Sunday, March 21, 2010

Los Alguacil (The Sheriff) Mk III

Spain is known for Gaudi with his organic looking architecture, for it's delicious paella and possibly Pedro Ximenez sherry which can give chocolate dipping sauce plenty of zing if you are susceptible to this kind of vice.

But do the spanish make good road bikes? We'll soon see!

BH bikes where used by Liberty Serguros-Wurth which became Astana-Wurth in May 2006 when the team manager, Manolo Saiz, was arrested being accused of blood doping practices. Alexander Vinokourov can be seen riding the BH G3 in the this clip.

The BH G3 was used in 2008 by the AG2r la Mondiale team prior to receiving the new updated BH G4. The team continued to use the bikes for the 2009 season.

The BH G5 is currently being used by Xacobeo-Galicia which is a Spanish continental team which sometimes attains a wildcard entry into the Vuelta de Espana but isn't successful enough to get a berth in the Tour de France.

Anyway enough of the history lesson here is the frame I found on eBay (for a bargain!) ready for the 2010 build season (read 'winter') and hopefully to be fully tweaked and primed for the 2011 Alpine Classic.

We will be running a new Sweet Parts Vote on the right hand of the Re(wind)cycle blog to help me choose parts for this new steed. Please let us know which are the premium parts and which should be avoided like the plague!

Sunday, March 14, 2010

The Sheriff Mk II at last!

At long last the Sheriff Mk II is finished and here are some photos.

The bike is a 1984 steel Francesco Moser running the new Campagnolo Athena 11 speed groupset, Velocity Aerohead wheelset and topped off with a Brooks B17 saddle. The groupset shifts smoothly and swiftly, initially I wan't sure about the carbon wrapped levers and was hoping Campy would release a alloy version although I think the resulting look is quite nice. The Moser isn't light weighing in at 10.1kg fully built however sprints and climbs beautifully.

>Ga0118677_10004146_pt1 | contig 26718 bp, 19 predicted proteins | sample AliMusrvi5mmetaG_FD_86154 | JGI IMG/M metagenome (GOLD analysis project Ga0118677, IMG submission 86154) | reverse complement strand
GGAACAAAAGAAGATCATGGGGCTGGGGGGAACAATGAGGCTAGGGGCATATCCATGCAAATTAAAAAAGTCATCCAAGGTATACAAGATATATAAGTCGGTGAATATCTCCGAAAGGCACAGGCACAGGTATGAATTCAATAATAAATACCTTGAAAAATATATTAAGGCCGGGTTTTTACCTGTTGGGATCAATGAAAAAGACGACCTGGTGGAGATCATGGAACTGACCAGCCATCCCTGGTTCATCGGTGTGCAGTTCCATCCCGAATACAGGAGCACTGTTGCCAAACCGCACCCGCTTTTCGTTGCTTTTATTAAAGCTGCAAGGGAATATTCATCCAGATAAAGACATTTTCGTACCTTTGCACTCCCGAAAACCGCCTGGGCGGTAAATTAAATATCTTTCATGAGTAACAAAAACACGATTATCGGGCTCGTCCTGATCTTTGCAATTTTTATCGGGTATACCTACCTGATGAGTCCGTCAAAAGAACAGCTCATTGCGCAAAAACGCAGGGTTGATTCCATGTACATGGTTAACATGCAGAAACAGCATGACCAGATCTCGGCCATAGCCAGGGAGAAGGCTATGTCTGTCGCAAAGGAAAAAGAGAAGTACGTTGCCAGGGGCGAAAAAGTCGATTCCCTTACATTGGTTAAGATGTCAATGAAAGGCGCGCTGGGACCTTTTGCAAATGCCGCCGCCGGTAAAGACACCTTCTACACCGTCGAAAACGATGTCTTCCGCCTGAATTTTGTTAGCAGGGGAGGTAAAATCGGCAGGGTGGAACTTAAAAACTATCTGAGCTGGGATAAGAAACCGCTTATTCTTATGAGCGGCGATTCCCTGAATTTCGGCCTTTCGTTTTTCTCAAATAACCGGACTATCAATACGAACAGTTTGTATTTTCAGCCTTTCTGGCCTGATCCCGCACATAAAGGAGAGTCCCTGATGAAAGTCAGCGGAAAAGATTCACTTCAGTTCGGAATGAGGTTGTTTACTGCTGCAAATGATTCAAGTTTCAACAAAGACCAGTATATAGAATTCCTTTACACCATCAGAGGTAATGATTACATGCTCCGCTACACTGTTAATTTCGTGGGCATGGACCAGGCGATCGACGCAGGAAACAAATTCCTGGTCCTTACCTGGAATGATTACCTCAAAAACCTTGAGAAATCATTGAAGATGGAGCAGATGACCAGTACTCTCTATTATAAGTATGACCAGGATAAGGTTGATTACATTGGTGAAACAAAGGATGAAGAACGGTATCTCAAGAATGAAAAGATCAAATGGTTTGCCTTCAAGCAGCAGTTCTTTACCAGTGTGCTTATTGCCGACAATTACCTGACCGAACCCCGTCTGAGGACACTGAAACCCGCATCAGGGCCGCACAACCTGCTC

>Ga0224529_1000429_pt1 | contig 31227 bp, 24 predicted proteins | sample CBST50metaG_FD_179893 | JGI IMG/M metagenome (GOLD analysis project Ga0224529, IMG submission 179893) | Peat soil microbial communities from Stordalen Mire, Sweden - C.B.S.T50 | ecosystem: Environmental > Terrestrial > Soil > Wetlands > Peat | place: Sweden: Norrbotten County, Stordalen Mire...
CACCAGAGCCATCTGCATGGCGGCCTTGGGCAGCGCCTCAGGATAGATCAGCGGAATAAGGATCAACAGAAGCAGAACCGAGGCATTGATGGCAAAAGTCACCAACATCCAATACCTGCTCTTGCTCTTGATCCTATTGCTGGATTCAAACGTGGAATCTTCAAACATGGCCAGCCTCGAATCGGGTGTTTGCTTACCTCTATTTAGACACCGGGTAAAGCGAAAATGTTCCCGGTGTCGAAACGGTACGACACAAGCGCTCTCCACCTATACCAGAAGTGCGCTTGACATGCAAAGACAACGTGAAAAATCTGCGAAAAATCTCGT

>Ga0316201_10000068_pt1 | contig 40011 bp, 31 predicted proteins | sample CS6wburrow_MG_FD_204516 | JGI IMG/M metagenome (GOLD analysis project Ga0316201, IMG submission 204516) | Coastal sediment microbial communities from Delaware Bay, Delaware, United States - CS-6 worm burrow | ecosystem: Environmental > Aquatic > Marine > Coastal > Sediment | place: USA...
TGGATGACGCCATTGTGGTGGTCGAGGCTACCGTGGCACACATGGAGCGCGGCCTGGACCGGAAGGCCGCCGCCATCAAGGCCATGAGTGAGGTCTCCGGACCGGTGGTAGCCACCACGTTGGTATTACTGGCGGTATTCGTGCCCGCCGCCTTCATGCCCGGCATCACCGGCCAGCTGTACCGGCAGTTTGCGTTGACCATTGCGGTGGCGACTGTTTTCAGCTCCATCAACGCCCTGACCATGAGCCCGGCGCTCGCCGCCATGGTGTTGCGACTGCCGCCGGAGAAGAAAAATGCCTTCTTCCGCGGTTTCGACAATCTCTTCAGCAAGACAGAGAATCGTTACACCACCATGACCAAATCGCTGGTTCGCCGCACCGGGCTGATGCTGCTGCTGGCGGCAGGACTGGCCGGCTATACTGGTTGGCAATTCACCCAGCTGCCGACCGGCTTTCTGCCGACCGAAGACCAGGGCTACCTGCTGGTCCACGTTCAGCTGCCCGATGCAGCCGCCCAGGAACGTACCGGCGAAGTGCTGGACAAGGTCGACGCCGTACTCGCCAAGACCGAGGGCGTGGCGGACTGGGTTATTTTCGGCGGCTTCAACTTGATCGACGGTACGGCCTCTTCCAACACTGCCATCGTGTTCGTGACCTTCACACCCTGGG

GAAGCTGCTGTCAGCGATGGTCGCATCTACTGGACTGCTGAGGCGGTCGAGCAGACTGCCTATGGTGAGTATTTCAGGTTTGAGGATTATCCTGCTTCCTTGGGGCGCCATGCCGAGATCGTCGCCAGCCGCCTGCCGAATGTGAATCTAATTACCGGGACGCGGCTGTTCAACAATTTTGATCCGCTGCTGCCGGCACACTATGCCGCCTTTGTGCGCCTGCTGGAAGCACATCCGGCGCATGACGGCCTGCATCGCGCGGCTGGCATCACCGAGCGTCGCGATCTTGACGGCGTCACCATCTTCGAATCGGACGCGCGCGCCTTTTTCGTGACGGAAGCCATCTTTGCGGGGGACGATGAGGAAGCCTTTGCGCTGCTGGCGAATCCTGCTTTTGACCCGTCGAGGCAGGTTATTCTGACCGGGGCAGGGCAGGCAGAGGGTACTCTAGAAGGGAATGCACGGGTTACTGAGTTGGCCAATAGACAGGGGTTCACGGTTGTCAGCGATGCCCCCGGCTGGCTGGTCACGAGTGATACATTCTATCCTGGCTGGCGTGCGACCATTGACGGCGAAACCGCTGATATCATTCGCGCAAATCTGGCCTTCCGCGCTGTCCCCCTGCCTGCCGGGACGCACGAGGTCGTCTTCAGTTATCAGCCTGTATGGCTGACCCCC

The build was finished just in time for the Audax Alpine Classic 2010 run in gorgeous Bright over the Australia Day weekend in late January. The highlight of the day was plummeting down the descent from the top of Falls Creek with the Moser handling the fast corners with ease.

Monday, March 8, 2010

Yo Eddy Merckx!?

Yo Eddy. Eddy Merckx. It's Eddy month.

More pictures of the '87 Merckx. Cousin is indecisive on the colour scheme; metallic light green, metallic blue, or the original pink with a very heavy metallic flake have been bandied around. Chrome highlights with paint has also been discussed, though we think Pro Plating might not be keen to deal with the finicky areas around the lugs.

So, what colour do you think? Post you ideas here.

Cousin is a bit of a photog; some lovely pictures below.

Tasty pantograph seat stays

I love the image below - could it be the original build / paint sticker from the factory?

Tuesday, March 2, 2010

Old dog, new clothes

You may remember this from last year - a '92 Fat City Cycles, Yo Eddy!, Team Fat Chance.

A lovely colour, but a bit battered from good use over the years. It also had a stuck seatpost, with a little surface rust down the seat tube.

In order to ensure the rust-cancer wasn't eating the frame from the inside out, we decided that a full bare metal respray would be the go.

The interesting thing about Fat City Cycles is that, once all the tubes were assembled, all welding breather holes in tubes were sealed up; the theory being that no moisture could enter the tubes and rust the bike from the inside out. Unfortunately, moisture does what it does, and finds it way into the tubes. It then doesn't have a way out, and, wouldn't you know it, the bike rusts from the inside out.

Thankfully, the frame was structurally good. We didn't get any bare metal pics, but the process is roughly:

1. strip to bare metal (chemical bath)
2. hit any surface rust with 'kill rust'
3. sand with 320 grit paper, to give the primer something to 'key' to
4. high fill / primer
5. wet sand with 1200 grit paper
6. reprime, resand with 1200
7. apply blue / green base coats
8. clear over base coat, allow to dry
9. apply decals, lightly sand with 500 grit
10. re-clear

If you were being ultra-fastidious, you could then rub back the clear around the decals, to remove the 'edge' on the stickers. We did this for the Concorde, but we (read 'I') were too lazy to do it this time around.

With thanks to Rody at Groovy Cycle Works for the decals, and as usual Troy at MCR for the paint.

Still trying to find brake bosses so that I can assemble this old girl and hit the trails!!

New clothes!